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A Critique Of The Start-Up Culture - Warning To Millennials

We are huge fans of the HubSpot marketing automation software. We are drawn to the HubSpot organizational culture and their inbound marketing methodology. 

That is why we were very intrigued when Dan Lyons, a former HubSpot Marketing Fellow, published his new book “Disrupted: My Misadventure in the Start-Up Bubble”. The book is critical look at not only HubSpot and its culture but also raises some interesting concerns about the start-up culture that is prevalent with many new and emerging tech firms. 

In an interview with Justine Hofherr with Boston.com Dan Lyons outlines some of the start-up workplace culture concerns that he saw as an employee at HubSpot and as a technology writer with Newsweek. 

The concerns raised should be major alerts to HR leaders. 

Though the book is highly critical of HubSpot, Lyons says it’s a larger critique of the workplace culture endemic to startups and the tech sector at large. There were two main issues he raised in the Boston.com article.

Blatant Ageism and Lack of Diversity

Lyons, who was 52 years old when he started at HubSpot, is very pointed in his criticism regarding the blatant ageism he experienced from his co-workers (who were typically about half his age). Lyons also observed almost a complete lack of diversity in the workplace. When he asked the HubSpot HR Leader about their diversity program he was given a skeptical reply “why?” The concerns that this raises in terms of “group think” and potential class action litigation are self-explanatory.

Lyons reasoned that having more diversity in race, gender, background and age would lead to a wider array of viewpoints. He notes

“In many large companies and endemic to startups, there’s this bro culture,” Lyons said. “Rich guys with a lot of money are left to their own devices, so they hire people just like them.” 

The severity of this, Lyons added, is that the vast wealth of knowledge accumulated by skilled older workers (and women and minorities) is lost on an industry that could really use some guidance.

“Technology is probably the most important industry in the world right now, and what they’re saying to the vast majority of the population is, “You have no place here. You don’t get a role in this wealth,'” Lyons said. “And that’s not right. That’s not progressive.”

Employee Mistreatment

The tech start-up world is built on the promise that long hours at below market compensation will lead to a big pay day when the startup goes public. This has led the millennials (who are the primary population of the start-ups) entering the workforce to have to endure a grueling process of “churn and burn”. Lyons describes the process as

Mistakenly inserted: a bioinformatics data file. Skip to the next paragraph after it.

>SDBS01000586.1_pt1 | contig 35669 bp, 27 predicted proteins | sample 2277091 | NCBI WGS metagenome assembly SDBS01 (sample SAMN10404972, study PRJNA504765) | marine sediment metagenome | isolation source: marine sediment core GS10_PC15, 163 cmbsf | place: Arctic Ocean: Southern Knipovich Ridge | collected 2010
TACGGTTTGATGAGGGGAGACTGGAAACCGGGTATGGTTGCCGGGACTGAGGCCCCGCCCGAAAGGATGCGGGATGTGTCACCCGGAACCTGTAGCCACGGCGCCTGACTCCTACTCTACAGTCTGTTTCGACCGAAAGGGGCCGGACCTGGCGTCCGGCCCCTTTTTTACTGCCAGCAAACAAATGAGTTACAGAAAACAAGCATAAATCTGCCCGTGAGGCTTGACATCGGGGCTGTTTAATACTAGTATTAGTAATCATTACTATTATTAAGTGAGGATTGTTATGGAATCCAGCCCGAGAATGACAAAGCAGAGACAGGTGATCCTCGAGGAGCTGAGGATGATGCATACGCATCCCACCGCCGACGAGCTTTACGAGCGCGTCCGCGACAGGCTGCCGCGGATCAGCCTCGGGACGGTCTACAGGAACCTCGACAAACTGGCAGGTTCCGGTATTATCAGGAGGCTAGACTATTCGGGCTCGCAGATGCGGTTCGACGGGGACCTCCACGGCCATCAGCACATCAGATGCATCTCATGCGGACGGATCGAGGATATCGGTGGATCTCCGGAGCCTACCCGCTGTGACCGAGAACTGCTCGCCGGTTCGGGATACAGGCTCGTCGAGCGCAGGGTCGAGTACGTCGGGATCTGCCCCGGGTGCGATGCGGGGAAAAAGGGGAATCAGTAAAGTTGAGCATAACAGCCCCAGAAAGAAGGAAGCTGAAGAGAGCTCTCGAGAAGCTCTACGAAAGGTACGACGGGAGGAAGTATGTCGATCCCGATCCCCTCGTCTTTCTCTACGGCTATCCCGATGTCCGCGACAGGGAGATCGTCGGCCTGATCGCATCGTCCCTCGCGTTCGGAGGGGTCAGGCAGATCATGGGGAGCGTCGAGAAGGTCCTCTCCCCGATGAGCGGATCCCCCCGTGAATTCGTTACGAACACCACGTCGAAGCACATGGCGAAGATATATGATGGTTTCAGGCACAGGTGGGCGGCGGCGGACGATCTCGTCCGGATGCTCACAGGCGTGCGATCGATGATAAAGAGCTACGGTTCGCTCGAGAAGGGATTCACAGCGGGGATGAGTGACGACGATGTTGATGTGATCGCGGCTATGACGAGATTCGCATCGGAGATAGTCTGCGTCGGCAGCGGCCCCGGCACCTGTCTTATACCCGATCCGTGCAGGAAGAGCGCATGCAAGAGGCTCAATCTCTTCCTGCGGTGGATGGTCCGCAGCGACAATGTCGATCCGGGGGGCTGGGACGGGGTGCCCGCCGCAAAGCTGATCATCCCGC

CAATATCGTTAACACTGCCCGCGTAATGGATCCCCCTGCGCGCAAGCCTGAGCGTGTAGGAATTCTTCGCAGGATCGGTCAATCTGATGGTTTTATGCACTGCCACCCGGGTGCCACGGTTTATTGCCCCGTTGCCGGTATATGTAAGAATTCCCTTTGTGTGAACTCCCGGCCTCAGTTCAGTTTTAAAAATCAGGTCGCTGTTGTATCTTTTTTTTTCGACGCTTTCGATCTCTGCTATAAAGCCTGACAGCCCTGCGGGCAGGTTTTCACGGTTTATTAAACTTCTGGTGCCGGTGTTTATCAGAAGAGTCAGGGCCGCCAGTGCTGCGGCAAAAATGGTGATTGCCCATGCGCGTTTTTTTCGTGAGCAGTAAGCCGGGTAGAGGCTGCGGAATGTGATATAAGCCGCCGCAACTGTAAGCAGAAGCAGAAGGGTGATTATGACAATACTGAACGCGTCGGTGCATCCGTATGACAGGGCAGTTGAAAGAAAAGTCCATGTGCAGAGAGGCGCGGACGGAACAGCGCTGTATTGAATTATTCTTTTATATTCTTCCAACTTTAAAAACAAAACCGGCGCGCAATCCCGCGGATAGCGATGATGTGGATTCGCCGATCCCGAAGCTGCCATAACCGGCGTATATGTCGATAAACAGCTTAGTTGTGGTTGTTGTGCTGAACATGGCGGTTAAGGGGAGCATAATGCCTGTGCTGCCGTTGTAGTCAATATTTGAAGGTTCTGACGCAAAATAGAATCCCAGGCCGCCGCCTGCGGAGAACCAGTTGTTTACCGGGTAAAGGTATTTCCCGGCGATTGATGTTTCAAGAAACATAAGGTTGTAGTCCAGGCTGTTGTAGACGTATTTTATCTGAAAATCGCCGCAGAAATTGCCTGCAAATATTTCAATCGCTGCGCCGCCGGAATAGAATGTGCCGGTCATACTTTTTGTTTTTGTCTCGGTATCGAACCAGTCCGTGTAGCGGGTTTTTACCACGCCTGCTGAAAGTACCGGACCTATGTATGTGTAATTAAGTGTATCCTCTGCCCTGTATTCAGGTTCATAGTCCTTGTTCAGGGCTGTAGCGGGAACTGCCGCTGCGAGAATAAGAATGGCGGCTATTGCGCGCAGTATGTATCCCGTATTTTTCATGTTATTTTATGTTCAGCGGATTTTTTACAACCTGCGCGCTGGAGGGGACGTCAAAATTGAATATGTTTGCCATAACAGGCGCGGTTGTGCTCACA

“… the startups “churn and burn” through employees, having them work long hours for average pay until they’re burned (or weeded) out to make room for the next crop of young 20-somethings. Rather than making stable careers for themselves, young workers are settling for a life of being treated like a “widget” that can be replaced at any time, he added.

“There’s this whole generation that’s told, ‘This is your life,'” Lyons said. “‘You’ll be job-hopping every two years.’ And this new generation is buying into it! How workers are treated is getting left behind in this world.”

To extrapolate on this point, Lyons described an acronym used at HubSpot to review workers. It’s called “VORP,” or “value over replacement player.” In baseball, VORP demonstrates a player’s contribution to their team, as compared to an imaginary “replacement player.”

At HubSpot, Lyons said workers were given a VORP rating of 1 to 5 based on how much value they add to the company, compared to someone who could take over their position for a smaller salary. Lyons recalls getting a 3, maybe a 2.

“I thought this was ridiculous,” Lyons said. “It seemed like the cruelest thing in the world.”

Let’s hope that Dan Lyons and other critics of the tech culture continue (read the Inside Amazon article from the New York Times) to shed more light on the less than positive behaviors being demonstrated. Talent is the most important asset in tech and it needs to be respected, nurtured and developed. IPO’s and stock grants can never condone the behavior that is taking place.